Over the last several months, we have been inundated with the media’s coverage of the impending fiscal cliff which was to occur if the President and Congress did not reach an agreement to avert a number of tax increases and budget cuts that were scheduled to take effect on January 1, 2013. On January 1, 2013, both the Senate and the House of Representatives passed a bill and provided most American taxpayers a parachute for their jump from the fiscal cliff.
The highlights of this bill include the following items which would have been affected without the passage of this bill:
- Income Tax Rates. This bill extends the decade-old tax cuts on incomes up to $400,000.00 for individuals and $450,000.00 for couples. Taxpayers with earnings above those amounts will be taxed at a rate of 39.6%, which is up from the current 35% rate. This bill also extends the caps on itemized deductions and the phase-out of the personal exemption for individuals making more than $250,000.00 and couples making more than $300,000.00.
- Capital Gains and Dividends. The bill increases taxes on capital gains and dividend income for taxpayers earning more than $400,000.00 individually, or $450,000.00 for families from 15% to 20%.
- Estate Tax. In 2012, estates were taxed at a top rate of 35% and the first $5,000,000.00 was exempted from estate taxes. Without this new bill, the estate tax exemption would have been reduced to $1,000,000.00 and the top rate would have been 55%. Under this bill, estates will be taxed at 40% and the first $5,000,000.00, indexed for inflation, is exempted.
- Alternative Minimum Tax. This bill addresses the alternative minimum tax and indexes it for inflation providing savings to millions of taxpayers.
- Child Tax Credit. This tax credit can be worth as much as $1,000.00 for each qualifying child who is under the age of 17 at the end of 2012. This credit phases out for couples with an income of over $110,000.00, and single taxpayers who earn more than $75,000.00.
- Child and Dependent Care Credit. This tax credit is available if you pay for someone to take care of your dependent who is under age 13 so that you can work. The amount of this credit is limited to 20% to 35% of childcare expenses up to a maximum of $6,000.00.
- Earned Income Tax Credit. This credit is for married couples filing jointly with 2012 earned income under $50,270.00, and single filers who make less than $45,060.00. The amount of your income and your family size determine the amount of this credit, but the maximum credit available is $5,891.00.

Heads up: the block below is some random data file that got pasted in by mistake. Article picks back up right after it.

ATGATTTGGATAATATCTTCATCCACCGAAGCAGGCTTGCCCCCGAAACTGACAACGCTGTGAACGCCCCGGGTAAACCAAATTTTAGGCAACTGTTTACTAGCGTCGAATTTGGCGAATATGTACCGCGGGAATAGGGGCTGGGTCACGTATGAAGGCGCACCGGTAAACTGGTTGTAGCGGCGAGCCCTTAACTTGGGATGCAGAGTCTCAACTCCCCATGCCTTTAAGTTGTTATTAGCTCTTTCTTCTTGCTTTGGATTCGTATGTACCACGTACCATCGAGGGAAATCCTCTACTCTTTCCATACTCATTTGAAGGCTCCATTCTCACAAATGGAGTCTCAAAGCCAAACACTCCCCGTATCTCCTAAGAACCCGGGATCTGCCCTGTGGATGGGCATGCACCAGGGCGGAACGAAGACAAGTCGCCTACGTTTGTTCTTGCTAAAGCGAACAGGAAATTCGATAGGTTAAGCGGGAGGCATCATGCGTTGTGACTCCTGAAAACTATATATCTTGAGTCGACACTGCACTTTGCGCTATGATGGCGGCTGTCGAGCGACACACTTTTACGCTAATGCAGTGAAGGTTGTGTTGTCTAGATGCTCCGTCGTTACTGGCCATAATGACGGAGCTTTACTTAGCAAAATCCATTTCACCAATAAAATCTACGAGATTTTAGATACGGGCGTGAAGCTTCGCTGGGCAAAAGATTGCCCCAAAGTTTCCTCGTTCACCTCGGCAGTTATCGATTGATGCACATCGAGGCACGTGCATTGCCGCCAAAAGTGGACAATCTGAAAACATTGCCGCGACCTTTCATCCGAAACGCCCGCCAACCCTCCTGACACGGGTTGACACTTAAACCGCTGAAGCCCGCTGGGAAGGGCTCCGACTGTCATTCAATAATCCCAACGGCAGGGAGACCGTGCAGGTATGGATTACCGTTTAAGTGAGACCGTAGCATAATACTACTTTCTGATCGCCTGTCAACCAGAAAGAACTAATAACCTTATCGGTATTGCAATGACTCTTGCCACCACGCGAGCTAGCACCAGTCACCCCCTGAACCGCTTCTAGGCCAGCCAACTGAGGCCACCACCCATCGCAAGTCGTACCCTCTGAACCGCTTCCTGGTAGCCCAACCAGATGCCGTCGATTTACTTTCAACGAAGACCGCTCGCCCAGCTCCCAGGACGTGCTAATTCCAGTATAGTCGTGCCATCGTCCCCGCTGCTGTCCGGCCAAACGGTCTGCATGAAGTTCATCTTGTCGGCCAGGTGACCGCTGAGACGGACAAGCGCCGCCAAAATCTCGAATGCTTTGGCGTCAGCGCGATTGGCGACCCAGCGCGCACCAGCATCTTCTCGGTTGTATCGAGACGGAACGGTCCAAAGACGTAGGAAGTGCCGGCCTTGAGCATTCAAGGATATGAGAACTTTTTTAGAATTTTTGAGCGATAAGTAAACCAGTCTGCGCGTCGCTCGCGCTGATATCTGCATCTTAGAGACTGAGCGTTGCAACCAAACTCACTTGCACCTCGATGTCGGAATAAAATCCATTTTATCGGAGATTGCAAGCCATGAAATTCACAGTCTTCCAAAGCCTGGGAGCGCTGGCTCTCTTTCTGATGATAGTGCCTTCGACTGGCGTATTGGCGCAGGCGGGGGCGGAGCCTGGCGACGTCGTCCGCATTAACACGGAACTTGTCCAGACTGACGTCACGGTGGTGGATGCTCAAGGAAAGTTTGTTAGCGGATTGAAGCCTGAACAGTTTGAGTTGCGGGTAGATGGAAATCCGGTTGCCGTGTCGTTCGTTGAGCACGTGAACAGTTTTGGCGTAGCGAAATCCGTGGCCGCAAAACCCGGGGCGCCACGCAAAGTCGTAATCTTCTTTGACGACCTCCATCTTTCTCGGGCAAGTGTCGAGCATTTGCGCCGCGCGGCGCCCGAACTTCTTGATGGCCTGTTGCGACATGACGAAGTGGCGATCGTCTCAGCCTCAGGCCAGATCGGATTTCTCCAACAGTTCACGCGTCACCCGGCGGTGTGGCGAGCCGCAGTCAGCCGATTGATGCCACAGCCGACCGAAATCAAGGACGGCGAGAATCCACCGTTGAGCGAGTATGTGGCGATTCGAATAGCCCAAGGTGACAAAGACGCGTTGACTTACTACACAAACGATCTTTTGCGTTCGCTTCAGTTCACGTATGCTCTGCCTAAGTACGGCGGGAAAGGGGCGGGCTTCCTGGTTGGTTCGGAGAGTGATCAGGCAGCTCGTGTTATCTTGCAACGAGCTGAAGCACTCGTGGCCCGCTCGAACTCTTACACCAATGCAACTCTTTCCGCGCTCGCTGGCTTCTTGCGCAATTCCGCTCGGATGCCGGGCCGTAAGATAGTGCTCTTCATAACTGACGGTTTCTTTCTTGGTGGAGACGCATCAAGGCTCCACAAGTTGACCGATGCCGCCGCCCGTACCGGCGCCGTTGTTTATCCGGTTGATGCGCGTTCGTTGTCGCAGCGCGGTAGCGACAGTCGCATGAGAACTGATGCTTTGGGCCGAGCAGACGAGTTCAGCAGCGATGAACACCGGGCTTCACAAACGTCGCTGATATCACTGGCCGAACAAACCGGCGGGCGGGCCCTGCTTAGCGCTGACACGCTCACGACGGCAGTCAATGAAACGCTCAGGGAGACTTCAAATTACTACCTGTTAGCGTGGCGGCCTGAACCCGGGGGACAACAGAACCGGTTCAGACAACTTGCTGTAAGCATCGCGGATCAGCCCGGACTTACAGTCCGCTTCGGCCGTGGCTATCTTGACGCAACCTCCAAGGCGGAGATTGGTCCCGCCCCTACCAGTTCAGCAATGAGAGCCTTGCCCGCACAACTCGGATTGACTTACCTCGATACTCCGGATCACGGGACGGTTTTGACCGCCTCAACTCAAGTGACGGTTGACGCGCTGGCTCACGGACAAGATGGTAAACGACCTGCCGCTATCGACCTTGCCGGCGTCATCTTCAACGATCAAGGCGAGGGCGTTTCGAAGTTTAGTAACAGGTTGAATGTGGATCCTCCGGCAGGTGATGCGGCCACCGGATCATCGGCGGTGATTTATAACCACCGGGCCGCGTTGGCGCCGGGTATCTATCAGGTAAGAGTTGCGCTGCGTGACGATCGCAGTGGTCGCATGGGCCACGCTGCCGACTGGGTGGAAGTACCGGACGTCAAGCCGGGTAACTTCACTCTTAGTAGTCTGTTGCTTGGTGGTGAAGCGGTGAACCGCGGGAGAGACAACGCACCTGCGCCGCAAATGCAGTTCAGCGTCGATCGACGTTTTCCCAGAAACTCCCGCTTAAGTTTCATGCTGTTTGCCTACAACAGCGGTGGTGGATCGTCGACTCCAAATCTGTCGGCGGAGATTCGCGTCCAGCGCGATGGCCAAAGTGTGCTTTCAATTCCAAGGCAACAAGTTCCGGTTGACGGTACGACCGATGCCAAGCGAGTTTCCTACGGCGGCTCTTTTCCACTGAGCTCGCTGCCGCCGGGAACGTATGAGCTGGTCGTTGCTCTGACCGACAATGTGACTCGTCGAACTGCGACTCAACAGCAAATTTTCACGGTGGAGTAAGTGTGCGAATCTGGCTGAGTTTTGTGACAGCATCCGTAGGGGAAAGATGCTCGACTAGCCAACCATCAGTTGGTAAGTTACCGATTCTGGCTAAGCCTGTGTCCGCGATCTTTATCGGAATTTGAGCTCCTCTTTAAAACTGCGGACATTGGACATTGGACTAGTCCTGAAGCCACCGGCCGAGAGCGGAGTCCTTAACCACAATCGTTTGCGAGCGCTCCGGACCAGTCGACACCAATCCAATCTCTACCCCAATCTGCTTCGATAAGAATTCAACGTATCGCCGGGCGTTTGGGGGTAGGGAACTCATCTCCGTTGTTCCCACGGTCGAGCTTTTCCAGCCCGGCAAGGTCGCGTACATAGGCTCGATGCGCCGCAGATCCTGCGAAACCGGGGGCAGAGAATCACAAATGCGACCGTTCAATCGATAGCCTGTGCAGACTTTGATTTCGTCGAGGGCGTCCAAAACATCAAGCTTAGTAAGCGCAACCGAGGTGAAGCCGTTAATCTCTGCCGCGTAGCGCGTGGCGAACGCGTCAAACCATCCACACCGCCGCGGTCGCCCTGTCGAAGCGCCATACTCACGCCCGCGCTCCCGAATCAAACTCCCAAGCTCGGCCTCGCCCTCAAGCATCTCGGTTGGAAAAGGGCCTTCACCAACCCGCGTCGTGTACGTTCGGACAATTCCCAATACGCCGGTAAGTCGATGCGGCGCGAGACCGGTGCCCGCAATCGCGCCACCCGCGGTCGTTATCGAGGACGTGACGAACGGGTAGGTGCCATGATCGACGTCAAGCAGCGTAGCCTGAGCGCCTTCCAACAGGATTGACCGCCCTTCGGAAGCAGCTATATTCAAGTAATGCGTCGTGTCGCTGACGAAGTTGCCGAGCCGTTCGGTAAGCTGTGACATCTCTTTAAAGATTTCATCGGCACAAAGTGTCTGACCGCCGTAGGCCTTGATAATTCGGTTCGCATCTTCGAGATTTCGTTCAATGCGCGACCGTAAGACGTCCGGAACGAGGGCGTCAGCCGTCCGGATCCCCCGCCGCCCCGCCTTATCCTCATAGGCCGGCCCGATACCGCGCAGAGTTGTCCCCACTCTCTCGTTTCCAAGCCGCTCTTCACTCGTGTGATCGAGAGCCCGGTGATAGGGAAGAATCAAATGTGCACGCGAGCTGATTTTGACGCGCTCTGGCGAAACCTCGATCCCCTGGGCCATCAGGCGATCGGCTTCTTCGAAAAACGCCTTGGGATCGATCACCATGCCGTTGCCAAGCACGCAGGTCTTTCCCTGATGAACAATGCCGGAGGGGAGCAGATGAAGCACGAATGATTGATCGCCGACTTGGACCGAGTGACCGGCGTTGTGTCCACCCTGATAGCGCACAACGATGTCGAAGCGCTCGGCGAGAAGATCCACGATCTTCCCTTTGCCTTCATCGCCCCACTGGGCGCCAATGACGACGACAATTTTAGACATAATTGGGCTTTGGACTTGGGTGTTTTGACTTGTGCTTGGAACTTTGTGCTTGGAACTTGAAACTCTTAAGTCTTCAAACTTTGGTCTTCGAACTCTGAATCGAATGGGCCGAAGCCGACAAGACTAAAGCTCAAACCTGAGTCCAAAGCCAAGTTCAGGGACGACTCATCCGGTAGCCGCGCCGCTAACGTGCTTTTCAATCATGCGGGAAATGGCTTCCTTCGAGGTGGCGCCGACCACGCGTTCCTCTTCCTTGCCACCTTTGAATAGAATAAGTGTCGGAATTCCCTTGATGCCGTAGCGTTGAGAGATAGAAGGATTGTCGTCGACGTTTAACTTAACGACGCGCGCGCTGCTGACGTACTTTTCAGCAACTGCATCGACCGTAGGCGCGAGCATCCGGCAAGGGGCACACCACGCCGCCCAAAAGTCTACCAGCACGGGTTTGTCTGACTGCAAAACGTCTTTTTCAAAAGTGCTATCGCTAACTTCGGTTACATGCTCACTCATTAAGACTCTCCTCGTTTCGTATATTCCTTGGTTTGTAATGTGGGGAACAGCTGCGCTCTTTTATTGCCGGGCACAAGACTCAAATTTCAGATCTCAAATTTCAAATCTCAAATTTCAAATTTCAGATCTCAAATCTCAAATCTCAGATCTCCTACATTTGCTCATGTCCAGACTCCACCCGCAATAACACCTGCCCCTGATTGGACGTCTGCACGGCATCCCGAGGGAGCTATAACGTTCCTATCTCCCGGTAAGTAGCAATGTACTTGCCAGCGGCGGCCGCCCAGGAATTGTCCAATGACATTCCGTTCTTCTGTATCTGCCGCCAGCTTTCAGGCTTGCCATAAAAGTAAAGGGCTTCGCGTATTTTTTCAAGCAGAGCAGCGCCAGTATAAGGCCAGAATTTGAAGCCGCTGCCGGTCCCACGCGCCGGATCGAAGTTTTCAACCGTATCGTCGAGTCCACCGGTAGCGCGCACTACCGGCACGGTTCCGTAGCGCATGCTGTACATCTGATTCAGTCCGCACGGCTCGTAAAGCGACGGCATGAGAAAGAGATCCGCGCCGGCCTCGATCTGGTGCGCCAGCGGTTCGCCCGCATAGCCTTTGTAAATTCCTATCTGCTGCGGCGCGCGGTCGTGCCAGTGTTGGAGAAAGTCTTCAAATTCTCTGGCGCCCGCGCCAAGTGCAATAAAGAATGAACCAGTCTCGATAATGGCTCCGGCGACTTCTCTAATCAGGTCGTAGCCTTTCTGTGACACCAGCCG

- American Opportunity Tax Credit. This credit makes the Hope Credit for higher education expenses available to a larger number of taxpayers. The full maximum annual credit of $2,500.00 per student is available to individuals, whose gross income is $80,000.00 or less, or $160,000.00 or less for married couples filing a joint return.
- Medicare Payments to Doctors. This bill provides a one-year extension of the current Medicare reimbursement rates and alleviated a potential 27% cut in reimbursements to doctors.
- Unemployment Benefits. This bill extends long-term unemployment benefits for one year for approximately 2 million Americans who would have lost these benefits on December 31, 2012.
This bill does not address spending cuts to control and/or reduce the national deficit. This means that within the next couple of months, Congress will need to debate these spending issues for programs such as Medicare, Medicaid, Social Security, and the Pentagon’s budget for national defense. This bill also does not raise the country’s debt ceiling, and that issue will need to be addressed in the next couple of months as well.
As a result of the passage of this bill, approximately 99% of American taxpayers will not see any tax increase except for the 2% increase in the FICA tax. The FICA tax for the last two years has been 4.2%, and in 2013 that percentage will be increased to 6.2% up to the first $113,700.00 of income earned in 2013.
In the short term, most American taxpayers have avoided the most damaging aspects of the fiscal cliff, however, it still remains to be seen if the parachute will actually open before the American taxpayer hits the ground. The next few months will tell us if that parachute will open.
NOTE: This general summary of the law should not be used to solve individual problems since slight changes in the fact situation may require a material variance in the applicable legal advice.
James F. Contini II, Esq.
Certified Specialist in Estate Planning,
Trust & Probate Law by the OSBA
Krugliak, Wilkins, Griffiths & Dougherty Co., LPA
158 North Broadway
New Philadelphia, Ohio 44663